The Hintonburg Community Association says it is prepared to show up at an Ontario Municipal Board hearing that promises to have future implications for developers who hope to sidestep community design plans for neighbourhoods in the city.
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Tega Homes had hoped to build an 18-storey condo tower on a L-shaped property near the corner of Parkdale Avenue and Spencer Street.
The group is opposed to the new development proposed for 233 Armstrong St. because it believes it’s too tall for the area.
Tega Homes’ proposal for the property was rejected by the city’s planning committee in June on the grounds that the 18-storey high-rise did not fit in with the community design plan, which called for a maximum height of eight storeys in that area.
“The question became, is the city serious about community design plan?” said Linda Hoad, co-chair of the community association’s zoning committee, in an OBJ interview.
“As we understood it, it is a kind of a contract between the city and the community and the development industry would be required to honour” it.
The eight-storey limit was selected to provide a transition between the six-storey height zone along Wellington Street West and the much higher buildings in the Tunney’s Pasture and Scott Street areas, Ms. Hoad added.
The OMB’s website currently has a listing for the site on its hearing website, although no date has been scheduled yet.
While an OMB decision on the case would have implications for what will happen with future applications that circumvent community design plans, Ms. Hoad said her association could not speculate on what the outcome would be.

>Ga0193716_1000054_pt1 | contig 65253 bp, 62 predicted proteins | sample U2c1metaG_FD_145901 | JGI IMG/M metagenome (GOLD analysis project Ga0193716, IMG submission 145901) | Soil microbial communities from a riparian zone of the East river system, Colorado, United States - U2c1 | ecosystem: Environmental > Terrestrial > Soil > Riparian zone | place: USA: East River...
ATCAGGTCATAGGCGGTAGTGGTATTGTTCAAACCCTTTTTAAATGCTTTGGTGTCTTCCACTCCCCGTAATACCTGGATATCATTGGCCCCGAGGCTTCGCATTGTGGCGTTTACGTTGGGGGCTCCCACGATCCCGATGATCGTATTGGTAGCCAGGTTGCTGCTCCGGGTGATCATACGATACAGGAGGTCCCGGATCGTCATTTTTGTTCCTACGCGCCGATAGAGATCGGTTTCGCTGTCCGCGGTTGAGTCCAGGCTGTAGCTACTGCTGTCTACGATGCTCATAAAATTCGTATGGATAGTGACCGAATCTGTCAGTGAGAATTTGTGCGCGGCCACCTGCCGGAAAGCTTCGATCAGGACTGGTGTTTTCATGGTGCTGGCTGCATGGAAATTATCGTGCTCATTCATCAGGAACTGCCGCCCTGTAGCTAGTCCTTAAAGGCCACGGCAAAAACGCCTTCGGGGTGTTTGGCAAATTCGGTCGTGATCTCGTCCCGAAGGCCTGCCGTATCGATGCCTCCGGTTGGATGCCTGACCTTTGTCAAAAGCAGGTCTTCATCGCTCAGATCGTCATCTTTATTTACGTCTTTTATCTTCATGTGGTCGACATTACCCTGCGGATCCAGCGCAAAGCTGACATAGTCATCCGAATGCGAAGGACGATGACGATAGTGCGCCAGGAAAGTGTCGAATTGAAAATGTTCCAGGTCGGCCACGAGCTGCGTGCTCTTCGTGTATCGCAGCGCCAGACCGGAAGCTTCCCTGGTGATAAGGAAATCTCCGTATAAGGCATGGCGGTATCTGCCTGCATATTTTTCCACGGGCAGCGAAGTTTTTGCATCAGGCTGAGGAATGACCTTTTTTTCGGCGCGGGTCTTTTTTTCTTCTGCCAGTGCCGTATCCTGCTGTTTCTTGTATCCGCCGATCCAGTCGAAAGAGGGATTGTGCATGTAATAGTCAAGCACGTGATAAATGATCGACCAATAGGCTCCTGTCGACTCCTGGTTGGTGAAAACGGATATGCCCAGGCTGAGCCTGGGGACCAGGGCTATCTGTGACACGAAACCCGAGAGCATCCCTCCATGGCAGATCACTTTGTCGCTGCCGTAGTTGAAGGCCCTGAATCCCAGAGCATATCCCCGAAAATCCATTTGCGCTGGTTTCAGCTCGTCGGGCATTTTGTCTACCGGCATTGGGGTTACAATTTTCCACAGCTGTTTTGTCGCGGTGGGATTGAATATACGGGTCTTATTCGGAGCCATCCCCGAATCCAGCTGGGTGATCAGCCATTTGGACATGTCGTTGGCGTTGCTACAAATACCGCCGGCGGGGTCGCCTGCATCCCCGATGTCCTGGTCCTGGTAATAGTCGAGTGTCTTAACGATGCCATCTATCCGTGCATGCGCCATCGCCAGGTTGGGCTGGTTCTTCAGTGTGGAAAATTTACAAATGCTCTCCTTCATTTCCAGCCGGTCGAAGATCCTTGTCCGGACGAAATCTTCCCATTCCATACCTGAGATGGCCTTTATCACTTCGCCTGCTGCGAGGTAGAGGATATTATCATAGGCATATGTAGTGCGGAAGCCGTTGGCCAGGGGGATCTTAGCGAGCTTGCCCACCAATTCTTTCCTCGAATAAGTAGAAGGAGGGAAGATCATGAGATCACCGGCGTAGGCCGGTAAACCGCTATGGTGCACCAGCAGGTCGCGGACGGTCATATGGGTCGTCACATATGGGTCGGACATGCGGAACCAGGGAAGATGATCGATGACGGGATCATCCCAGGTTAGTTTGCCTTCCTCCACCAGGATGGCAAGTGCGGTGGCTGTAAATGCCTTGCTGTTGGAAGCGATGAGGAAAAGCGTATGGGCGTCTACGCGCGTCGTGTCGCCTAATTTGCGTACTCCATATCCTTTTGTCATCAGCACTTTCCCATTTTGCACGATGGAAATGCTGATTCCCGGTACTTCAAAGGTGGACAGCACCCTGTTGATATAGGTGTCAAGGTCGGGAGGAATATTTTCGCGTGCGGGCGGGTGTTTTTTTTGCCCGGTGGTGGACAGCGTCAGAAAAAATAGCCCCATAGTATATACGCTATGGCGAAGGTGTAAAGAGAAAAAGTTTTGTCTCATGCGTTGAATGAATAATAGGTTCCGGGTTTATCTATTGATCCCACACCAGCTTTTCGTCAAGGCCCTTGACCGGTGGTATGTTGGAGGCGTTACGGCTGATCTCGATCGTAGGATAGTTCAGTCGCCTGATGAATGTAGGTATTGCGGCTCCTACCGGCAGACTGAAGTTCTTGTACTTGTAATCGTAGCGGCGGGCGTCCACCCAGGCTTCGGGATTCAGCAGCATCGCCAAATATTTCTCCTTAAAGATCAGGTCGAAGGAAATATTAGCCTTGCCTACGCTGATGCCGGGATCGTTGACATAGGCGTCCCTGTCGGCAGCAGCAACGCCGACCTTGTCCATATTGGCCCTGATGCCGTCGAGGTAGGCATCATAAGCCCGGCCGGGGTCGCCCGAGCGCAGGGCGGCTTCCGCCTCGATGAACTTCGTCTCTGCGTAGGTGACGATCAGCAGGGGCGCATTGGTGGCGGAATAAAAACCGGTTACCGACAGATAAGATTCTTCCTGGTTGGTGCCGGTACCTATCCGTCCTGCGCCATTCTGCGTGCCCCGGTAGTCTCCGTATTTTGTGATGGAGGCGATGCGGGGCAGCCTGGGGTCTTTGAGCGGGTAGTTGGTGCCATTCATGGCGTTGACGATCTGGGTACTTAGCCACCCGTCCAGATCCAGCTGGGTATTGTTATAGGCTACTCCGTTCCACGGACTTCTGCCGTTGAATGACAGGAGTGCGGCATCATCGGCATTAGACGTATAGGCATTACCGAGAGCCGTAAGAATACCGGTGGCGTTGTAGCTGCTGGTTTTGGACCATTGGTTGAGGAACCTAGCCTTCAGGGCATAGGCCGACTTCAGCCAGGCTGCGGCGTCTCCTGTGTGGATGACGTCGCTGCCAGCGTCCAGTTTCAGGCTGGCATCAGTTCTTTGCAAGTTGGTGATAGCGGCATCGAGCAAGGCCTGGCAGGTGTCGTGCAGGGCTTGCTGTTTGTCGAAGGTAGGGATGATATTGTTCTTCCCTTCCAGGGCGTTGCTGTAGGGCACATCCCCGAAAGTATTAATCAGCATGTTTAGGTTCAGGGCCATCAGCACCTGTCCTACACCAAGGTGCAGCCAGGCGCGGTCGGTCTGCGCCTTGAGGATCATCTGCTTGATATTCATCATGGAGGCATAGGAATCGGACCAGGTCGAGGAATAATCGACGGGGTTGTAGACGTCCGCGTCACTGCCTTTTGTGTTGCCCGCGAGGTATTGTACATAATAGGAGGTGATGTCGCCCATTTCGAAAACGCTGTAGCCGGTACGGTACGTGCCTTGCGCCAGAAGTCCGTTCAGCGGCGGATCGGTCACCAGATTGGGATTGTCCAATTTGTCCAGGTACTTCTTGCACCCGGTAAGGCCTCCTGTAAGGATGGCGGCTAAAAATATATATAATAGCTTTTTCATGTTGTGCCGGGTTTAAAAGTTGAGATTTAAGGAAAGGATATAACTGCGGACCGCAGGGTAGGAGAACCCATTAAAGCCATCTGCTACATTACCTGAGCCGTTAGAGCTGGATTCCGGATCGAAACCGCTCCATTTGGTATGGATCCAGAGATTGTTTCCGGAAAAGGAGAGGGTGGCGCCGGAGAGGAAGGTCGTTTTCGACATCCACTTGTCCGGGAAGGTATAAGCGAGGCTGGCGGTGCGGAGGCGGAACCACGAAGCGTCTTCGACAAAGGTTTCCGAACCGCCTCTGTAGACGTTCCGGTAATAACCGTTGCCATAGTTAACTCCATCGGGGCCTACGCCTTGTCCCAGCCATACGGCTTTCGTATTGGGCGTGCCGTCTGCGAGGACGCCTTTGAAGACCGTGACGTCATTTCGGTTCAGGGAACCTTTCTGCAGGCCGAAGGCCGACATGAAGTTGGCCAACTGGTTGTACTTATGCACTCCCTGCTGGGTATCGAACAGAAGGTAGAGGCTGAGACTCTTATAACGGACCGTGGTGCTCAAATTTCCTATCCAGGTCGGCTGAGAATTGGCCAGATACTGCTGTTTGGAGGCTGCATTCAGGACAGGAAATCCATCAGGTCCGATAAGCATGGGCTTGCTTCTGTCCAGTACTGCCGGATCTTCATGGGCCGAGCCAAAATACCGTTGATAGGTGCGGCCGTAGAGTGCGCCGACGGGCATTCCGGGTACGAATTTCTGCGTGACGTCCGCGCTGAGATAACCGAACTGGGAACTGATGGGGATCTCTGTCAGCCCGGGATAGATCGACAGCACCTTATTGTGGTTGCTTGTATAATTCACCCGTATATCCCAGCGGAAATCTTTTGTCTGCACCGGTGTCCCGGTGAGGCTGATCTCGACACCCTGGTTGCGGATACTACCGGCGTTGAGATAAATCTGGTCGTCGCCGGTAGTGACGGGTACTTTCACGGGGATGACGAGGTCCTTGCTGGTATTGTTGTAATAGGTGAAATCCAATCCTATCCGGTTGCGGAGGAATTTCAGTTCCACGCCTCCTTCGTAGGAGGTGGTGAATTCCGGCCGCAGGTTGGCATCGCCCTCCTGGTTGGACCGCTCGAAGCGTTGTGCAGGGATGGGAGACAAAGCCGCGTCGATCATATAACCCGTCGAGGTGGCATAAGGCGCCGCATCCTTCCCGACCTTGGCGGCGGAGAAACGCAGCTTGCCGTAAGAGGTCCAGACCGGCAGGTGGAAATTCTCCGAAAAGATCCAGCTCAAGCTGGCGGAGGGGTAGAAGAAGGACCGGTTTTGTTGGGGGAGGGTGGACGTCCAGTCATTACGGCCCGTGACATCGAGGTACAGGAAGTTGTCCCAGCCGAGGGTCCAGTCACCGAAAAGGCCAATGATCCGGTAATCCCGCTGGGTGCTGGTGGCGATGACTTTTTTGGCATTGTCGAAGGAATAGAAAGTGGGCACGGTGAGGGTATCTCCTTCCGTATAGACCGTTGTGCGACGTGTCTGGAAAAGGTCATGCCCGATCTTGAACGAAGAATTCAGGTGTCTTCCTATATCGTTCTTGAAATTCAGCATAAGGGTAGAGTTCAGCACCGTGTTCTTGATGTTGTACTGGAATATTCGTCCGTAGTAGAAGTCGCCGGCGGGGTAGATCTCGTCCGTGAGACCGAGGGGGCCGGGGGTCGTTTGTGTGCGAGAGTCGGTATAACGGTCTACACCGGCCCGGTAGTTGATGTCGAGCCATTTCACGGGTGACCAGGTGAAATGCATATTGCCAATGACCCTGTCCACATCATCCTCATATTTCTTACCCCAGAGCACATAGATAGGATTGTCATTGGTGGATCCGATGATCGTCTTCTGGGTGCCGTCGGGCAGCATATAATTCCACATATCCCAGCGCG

“It was so shocking to us, in a sense, that [Tega] would ask for such a difference between what had just been approved by council, and they wouldn’t try to find something that was more reasonable and closer to what the community design plan had called for.”
The city has since received at least one other application that, if approved, would allow for a building taller than what the CDP allows.
Toronto-based Main and Main Developments Inc. wants to construct a building at 236 Richmond Rd. of nine storeys – roughly twice as tall as what the CDP calls for.
Wellington West’s community design plan was actually approved after the original request for Tega was submitted in 2011. In documents presented to the planning committee, city staff recommended honouring the original zoning for the area.
Councillors, who usually side with developers in their decisions, took the unusual move of rejecting that plan. In turning it down, chair Peter Hume said he would like OMB clarity on the situation.
As of June, Tega had already filed an appeal with the organization.